Over Half of Isolation Gowns Fail to Meet Protective Standards

Ken Terry

November 11, 2020

Editor's note: Find the latest COVID-19 news and guidance in Medscape's Coronavirus Resource Center.

More than half of the disposable isolation gowns tested by ECRI, a leading national patient safety organization, failed to meet standard levels of protection, according to a high-priority hazard alert that ECRI issued on Tuesday.

The substandard isolation gowns are "putting healthcare workers at risk of exposure to bloodborne or other pathogens, as well as SARS-CoV-2, the virus that causes COVID-19," an ECRI news release said.

The organization, which has advised hospitals, other healthcare stakeholders, and government agencies on product safety for decades, found that 52% of the gowns that lacked labels stating levels of protection failed to meet even the lowest level of protection set by the Association for the Advancement of Medical Instrumentation (AAMI). Fifty percent did not meet the AAMI standard for liquid barrier performance.

ECRI researchers evaluated 34 models of disposable gowns from suppliers outside the United States or from nontraditional suppliers that had had no prior experience in manufacturing personal protective equipment (PPE).

"Hospitals have been ramping up their procurement of isolation gowns to protect workers from the novel coronavirus, and we're finding that many of the products they are buying simply do not meet basic protection standards," said Marcus Schabacker, MD, PhD, ECRI's president and chief executive officer, in the press release. "Our research shows that you can't judge the authenticity of the product based on its appearance, labeling, or packaging without product testing."

ECRI's alert recommends that healthcare providers consider using isolation gowns from outside the United States or from nontraditional manufacturers "only as a last resort when established models of isolation gowns with a known and confirmed AAMI level are unavailable." Even then, the alternative gowns should be used by staff only in low-risk areas of hospitals, ECRI says.

Before purchasing these gowns, ECRI advises, providers should request samples for evaluation, and those samples should be tested by an independent lab for impact and hydrostatic penetration to verify barrier effectiveness.

ECRI further suggests that providers procure PPE from nontraditional suppliers only after due diligence, which includes obtaining background information on the company and requesting samples for evaluation. If the manufacturer claims its product has been tested, the provider should ask for copies of test reports.

Masks Also Problematic

Isolation gowns are not the only PPE products that ECRI has found lacking. In September, ECRI released its analysis of imported masks, which found that 70% of the Chinese KN95 respiratory masks it tested failed to meet US standards, as reported by Medscape Medical News.

Problems have also been reported with Chinese masks in other countries. In March, for example, Dutch authorities recalled 600,000 face masks made in China, according to BBC News. In May, The Wall Street Journal reported that federal and state regulators had found a significant number of imported N95-style masks failed to meet federal certification standards.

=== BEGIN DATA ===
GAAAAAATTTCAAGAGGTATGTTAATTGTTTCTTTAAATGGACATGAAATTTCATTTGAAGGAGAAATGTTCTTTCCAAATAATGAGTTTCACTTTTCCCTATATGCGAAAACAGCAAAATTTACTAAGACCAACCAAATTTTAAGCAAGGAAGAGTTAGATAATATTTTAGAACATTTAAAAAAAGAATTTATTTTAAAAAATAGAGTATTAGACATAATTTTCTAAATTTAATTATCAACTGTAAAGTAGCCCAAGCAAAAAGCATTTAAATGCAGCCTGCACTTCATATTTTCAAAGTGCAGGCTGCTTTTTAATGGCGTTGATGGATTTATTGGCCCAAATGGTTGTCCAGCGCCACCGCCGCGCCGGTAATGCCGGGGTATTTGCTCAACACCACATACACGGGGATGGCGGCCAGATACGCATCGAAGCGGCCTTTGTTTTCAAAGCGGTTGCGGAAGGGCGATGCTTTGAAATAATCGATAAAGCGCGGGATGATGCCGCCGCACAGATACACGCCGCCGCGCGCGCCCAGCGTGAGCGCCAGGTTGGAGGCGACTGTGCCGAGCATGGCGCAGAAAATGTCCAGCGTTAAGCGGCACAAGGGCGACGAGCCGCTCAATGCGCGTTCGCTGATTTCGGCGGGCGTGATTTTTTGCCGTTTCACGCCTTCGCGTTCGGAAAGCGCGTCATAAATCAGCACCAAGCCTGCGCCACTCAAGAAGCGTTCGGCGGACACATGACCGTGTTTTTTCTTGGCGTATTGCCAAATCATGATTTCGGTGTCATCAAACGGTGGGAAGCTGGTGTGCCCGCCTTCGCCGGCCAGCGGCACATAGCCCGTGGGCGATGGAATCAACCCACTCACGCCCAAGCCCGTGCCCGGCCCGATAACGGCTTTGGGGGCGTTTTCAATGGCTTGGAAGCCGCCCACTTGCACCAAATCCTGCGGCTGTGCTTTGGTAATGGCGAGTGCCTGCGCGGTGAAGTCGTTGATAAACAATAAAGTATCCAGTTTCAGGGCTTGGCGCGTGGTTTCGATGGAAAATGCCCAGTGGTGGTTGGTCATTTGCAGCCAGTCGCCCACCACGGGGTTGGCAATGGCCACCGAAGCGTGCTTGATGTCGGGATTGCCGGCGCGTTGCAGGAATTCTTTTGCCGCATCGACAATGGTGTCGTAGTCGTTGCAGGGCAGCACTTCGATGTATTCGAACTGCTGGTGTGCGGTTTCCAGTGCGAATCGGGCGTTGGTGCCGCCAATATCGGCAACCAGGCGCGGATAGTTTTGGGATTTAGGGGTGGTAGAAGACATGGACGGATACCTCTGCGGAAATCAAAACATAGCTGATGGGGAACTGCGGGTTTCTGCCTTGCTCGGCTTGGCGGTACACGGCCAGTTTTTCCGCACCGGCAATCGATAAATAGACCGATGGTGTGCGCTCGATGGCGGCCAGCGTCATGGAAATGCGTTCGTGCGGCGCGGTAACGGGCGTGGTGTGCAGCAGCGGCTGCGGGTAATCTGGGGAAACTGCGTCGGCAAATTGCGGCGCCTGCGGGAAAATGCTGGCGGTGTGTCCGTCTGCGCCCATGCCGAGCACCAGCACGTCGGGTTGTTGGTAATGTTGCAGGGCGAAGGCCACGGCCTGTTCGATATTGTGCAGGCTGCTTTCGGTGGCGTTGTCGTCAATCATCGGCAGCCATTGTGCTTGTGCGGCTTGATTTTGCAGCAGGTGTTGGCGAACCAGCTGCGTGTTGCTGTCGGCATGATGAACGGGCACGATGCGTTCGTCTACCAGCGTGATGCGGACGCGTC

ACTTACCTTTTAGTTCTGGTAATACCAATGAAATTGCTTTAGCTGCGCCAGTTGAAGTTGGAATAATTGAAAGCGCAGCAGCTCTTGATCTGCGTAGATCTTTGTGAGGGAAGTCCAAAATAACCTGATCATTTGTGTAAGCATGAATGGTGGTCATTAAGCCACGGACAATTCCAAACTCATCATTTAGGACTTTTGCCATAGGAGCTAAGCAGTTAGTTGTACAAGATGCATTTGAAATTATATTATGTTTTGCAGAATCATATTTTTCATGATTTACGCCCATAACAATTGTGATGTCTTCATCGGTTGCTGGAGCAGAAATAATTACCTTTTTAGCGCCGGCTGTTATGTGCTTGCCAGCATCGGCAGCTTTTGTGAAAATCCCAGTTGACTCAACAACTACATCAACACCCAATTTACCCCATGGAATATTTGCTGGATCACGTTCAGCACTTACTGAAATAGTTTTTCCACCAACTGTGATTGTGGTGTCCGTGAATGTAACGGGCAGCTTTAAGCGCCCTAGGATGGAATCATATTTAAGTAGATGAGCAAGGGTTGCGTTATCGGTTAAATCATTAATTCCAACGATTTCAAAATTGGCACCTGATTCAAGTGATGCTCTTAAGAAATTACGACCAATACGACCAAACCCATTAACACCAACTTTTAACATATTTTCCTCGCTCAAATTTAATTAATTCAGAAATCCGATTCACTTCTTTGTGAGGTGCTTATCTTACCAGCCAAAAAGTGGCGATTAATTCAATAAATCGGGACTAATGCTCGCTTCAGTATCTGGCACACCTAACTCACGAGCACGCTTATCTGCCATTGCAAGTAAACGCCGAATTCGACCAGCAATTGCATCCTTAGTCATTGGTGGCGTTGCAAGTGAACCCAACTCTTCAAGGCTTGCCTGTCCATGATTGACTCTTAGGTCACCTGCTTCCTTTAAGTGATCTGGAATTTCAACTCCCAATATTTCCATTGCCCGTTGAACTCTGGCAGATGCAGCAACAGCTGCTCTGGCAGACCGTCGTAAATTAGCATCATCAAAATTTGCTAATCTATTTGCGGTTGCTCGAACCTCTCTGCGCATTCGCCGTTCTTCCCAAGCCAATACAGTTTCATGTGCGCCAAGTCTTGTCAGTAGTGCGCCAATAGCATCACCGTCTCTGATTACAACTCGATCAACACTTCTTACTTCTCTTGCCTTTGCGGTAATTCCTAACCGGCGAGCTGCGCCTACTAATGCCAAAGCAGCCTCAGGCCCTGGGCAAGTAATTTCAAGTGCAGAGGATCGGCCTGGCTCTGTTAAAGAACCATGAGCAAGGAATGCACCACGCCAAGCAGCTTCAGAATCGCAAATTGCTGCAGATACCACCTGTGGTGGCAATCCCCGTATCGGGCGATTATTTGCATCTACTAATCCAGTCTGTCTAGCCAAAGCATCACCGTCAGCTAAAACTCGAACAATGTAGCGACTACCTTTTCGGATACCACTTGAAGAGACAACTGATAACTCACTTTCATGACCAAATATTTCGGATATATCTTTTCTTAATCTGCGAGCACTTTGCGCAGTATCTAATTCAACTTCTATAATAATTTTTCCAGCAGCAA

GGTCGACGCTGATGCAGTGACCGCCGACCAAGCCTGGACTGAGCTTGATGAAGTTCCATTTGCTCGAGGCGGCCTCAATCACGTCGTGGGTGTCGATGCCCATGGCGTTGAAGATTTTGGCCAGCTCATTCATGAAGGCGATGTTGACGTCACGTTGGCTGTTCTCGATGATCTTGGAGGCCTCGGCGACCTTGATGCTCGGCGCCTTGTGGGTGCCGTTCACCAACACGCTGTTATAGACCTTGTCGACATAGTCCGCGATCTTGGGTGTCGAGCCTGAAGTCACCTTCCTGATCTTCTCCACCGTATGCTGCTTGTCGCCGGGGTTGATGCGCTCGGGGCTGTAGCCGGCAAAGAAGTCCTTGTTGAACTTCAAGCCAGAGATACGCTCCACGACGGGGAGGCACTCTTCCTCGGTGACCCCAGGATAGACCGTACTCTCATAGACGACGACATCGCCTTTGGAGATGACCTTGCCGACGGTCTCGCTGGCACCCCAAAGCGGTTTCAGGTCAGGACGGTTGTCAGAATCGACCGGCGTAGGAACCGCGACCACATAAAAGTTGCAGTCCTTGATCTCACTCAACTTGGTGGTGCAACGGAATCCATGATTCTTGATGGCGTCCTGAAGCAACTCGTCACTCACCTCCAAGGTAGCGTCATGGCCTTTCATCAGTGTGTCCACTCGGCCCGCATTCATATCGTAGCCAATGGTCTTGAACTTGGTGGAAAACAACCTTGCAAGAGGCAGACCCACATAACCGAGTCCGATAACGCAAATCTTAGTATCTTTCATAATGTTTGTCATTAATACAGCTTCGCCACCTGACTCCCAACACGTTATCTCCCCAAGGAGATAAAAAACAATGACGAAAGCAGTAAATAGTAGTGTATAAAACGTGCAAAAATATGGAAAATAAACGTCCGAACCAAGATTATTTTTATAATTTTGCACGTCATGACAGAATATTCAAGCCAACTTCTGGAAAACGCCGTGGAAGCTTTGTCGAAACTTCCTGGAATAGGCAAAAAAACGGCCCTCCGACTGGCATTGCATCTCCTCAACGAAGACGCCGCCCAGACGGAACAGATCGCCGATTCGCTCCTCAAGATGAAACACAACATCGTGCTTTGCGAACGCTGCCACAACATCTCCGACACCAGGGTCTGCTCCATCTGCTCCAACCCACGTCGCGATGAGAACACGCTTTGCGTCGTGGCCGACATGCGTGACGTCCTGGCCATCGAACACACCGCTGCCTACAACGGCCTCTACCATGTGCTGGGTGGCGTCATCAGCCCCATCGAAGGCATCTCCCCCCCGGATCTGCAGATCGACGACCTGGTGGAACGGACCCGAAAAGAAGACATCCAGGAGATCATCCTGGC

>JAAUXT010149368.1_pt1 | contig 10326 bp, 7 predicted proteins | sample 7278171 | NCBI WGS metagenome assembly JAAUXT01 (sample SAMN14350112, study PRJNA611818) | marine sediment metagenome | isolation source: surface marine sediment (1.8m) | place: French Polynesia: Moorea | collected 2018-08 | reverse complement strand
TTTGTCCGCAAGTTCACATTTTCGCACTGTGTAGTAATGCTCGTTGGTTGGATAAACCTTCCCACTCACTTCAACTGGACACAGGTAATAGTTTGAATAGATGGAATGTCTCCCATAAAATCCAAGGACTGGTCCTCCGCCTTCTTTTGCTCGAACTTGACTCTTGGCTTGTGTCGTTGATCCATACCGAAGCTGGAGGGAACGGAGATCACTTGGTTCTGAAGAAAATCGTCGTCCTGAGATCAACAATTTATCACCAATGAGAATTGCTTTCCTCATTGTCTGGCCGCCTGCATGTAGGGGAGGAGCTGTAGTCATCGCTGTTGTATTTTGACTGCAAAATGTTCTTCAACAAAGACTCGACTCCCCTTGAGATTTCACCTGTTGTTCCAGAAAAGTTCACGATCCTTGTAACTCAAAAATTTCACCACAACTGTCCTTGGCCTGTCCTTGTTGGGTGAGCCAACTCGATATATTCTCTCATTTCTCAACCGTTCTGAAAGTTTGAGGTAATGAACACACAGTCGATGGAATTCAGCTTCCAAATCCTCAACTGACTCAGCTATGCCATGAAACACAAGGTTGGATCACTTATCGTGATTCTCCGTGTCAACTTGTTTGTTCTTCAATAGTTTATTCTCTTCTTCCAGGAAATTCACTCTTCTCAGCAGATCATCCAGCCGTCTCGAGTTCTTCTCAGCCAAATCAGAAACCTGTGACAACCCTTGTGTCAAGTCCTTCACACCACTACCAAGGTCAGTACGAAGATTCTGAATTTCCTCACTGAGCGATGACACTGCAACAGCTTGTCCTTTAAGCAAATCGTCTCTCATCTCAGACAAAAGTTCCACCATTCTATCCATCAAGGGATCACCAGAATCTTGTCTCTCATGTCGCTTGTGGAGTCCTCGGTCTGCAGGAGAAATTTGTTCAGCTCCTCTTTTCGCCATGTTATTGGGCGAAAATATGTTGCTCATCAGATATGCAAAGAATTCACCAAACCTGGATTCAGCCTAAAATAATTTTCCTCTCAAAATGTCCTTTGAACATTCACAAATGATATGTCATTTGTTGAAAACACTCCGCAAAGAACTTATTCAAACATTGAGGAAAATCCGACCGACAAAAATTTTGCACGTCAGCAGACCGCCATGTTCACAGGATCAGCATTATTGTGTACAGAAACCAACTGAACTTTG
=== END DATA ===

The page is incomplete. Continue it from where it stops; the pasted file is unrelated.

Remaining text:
The US Food and Drug Administration (FDA) regulates the marketing of isolation gowns in this country. But, recognizing the shortage of PPE during the first stage of the pandemic, the FDA on May 22 issued a blanket emergency use authorization (EUA) for these and other items.

The use of these products, the FDA said, is intended only for "low or minimal-risk level situations to prevent the spread of COVID-19." The EUA allows the agency to waive "good manufacturing practice requirements" and some labeling requirements.

However, an isolation gown must be labeled as a nonsurgical gown, the types of healthcare settings where it may be used must be indicated, and it must be specified whether it is intended for single use or reuse after decontamination.

"Not Intended for Medical Use"

The vagueness of this blanket EUA "opened doors for maybe not the most professional or sincere players," ECRI's Schabacker told Medscape Medical News. US Customs, the only federal agency besides the FDA that regulates imported PPE, looks mainly for counterfeits and for products that are not intended for medical use, he said.

Even so, some of the latter slip through. A Philadelphia-area hospital that's a member of ECRI bought a container of imported isolation gowns, Schabacker recalled. Only after its staff opened the container did they notice that it was labeled, "not for medical use." The hospital then asked ECRI to test the gowns, "and we found that some of those weren't sufficient even to meet AAMI level 1 criteria," he said.

Because of what he called the "chaotic supply chain" for PPE, it isn't entirely clear how many of these products are being imported, rather than being made by nontraditional suppliers in the United States. He said that ECRI estimates that Chinese manufacturers accounted for 50% to 65% of the gowns it tested. Another 7% to 20% were probably made by nontraditional domestic producers, he added.

PPE shortages continue to be reported across the country. A spokesman for Get Us PPE, a volunteer organization that matches available PPE supplies to healthcare providers, told the New York Times that 70% of providers that requested help last month reported being completely out of one type of protective gear.

With the number of COVID-19 cases rising across the country, Schabacker expects the PPE shortages to worsen. When that happens, he said, "providers will be seeking alternatives to traditional suppliers for both gowns and masks.

"Given the situation we see right now, we expect to get into crunch time again."

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